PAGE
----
19th December 1999
Elephant Pass troops stand firm
The five week long polls campaign for Tuesday's Presidential elections has easily distracted the attention of a benumbed nation recovering from the shocks of last month's military reversals in the Wanni.
If a virtual news blackout is turning them away from the military battles, a closely fought campaign by the two main Presidential contenders has brought political battles into sharp focus. After a 48 hour cooling off period which came into effect from midnight Saturday, 11.8 million voters will go to the polls to elect Sri Lanka's fifth executive President.
In the wake of continued LTTE attacks in the north and fears of attacks in the east and the City, security precautions have become the over-riding factor in all the preparations for polls day.
In between her campaigning schedules, President Chandrika Bandaranaike Kumaratunga, has taken time off to preside at a string of National Security Council meetings.
They were primarily focused on the developing security situation in the north. Measures to prevent any violence during polls day and thereafter also received equal consideration.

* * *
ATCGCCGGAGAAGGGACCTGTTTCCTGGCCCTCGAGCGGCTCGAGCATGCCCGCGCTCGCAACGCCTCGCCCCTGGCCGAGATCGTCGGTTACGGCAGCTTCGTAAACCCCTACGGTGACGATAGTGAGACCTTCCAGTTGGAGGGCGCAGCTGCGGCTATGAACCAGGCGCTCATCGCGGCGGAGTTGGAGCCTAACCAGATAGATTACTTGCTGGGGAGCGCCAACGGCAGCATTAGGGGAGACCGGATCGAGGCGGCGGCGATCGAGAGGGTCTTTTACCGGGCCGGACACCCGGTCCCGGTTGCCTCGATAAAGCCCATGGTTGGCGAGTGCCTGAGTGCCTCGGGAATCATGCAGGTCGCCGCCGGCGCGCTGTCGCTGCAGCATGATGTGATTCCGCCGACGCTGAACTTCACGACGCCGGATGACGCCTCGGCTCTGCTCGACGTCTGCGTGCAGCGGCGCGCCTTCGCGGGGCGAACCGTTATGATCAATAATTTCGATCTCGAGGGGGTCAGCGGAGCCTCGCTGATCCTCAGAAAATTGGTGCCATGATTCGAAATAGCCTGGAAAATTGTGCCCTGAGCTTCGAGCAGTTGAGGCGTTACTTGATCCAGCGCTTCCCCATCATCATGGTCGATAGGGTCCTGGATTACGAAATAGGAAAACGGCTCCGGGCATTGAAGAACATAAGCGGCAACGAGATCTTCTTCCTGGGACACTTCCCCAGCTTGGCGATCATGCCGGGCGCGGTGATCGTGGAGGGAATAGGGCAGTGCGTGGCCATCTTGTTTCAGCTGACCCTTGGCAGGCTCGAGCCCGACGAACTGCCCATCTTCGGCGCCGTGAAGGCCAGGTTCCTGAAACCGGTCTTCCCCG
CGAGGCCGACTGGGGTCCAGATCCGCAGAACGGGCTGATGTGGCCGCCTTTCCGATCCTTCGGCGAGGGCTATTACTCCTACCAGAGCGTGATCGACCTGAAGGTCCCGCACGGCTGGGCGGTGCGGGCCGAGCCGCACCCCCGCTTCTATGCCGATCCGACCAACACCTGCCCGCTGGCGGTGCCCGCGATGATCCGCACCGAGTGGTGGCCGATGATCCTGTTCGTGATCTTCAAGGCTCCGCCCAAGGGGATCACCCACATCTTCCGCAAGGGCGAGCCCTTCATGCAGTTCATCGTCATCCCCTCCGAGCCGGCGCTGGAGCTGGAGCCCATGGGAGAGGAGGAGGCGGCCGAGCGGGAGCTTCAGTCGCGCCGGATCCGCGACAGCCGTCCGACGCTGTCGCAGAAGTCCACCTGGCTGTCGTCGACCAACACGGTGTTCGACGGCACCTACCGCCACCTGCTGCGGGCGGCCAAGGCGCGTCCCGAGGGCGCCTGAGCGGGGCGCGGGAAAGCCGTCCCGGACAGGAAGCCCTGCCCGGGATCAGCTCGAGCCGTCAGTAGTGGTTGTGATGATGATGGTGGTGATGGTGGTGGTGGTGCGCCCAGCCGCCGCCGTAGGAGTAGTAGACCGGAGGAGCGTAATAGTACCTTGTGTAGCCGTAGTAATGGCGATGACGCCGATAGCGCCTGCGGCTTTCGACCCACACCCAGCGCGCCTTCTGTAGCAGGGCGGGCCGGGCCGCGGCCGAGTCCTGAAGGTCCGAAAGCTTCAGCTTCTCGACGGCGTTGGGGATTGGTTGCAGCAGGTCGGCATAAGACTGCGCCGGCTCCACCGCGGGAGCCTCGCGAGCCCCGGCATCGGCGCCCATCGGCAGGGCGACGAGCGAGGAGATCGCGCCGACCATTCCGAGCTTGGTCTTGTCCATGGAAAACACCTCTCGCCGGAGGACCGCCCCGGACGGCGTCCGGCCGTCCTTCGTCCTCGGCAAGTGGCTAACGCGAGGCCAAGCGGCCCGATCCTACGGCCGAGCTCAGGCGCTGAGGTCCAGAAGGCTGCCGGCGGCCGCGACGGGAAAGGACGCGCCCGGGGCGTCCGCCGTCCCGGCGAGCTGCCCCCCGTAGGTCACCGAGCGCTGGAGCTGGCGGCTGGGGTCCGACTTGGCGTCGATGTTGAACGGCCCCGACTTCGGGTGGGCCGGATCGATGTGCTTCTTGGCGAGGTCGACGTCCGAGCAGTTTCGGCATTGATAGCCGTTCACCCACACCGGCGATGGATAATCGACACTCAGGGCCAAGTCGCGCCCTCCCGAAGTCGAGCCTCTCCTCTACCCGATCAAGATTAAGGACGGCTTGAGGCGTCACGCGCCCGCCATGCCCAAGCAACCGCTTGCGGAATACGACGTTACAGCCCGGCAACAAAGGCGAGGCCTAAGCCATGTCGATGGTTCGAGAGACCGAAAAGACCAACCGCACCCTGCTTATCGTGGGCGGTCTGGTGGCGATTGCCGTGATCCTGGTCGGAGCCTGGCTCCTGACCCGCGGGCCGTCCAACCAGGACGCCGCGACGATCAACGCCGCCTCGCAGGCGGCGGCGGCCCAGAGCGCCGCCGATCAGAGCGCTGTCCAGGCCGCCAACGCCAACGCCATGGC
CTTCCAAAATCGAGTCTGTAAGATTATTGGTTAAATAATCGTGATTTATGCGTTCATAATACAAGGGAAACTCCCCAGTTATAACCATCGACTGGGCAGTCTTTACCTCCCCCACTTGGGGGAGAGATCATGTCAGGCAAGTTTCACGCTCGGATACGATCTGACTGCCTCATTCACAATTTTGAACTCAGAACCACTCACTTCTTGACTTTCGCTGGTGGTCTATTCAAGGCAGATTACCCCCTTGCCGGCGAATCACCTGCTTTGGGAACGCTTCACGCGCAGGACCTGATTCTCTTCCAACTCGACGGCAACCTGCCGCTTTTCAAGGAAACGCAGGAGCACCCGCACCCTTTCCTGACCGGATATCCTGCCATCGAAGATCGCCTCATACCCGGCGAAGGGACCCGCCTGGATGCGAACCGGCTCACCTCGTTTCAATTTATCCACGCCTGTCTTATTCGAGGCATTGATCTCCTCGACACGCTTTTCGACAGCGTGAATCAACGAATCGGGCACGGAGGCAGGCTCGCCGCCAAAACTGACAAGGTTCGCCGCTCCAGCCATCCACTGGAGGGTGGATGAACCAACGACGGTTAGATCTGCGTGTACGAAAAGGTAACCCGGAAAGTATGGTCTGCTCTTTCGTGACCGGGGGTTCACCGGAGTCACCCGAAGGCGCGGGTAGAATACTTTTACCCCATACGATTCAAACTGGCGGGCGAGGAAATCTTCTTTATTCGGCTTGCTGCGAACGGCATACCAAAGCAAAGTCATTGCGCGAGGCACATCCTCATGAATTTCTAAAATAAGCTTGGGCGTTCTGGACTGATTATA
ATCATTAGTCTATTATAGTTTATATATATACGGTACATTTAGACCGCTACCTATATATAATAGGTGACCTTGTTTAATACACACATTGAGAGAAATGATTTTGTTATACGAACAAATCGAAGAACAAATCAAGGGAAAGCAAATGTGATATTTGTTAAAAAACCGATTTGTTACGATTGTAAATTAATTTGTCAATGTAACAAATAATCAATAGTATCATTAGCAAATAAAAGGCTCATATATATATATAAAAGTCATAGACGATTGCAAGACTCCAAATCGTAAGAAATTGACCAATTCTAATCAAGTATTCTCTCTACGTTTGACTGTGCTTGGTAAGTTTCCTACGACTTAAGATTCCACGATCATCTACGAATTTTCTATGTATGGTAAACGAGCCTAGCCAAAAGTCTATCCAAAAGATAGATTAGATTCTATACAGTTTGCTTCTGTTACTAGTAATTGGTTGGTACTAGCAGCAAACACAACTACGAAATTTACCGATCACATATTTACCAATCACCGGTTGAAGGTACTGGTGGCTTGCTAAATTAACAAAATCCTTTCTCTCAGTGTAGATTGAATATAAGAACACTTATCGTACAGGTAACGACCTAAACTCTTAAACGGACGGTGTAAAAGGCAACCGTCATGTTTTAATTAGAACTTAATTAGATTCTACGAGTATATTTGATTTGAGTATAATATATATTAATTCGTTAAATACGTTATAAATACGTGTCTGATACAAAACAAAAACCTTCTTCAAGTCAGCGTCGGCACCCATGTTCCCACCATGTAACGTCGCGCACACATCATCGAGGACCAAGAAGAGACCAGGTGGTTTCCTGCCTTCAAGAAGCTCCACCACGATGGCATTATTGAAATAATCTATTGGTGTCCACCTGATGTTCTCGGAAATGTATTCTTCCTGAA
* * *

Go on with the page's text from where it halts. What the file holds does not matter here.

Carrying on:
Police who are solely in charge of ensuring the conduct of the polls have been instructed not to allow any person carrying any weapons into polling stations. Armed guards accompanying candidates will also be debarred from entering polling booths. The only exception will be the armed Policemen manning the Polling Stations.
Police have declared a polling station to be the entire premises and not merely the building in which the poll is conducted. Hence, Police are under orders that access to such premises should be permitted to only electors. None will be allowed to carry parcels or bags into the precincts of the Polling Station.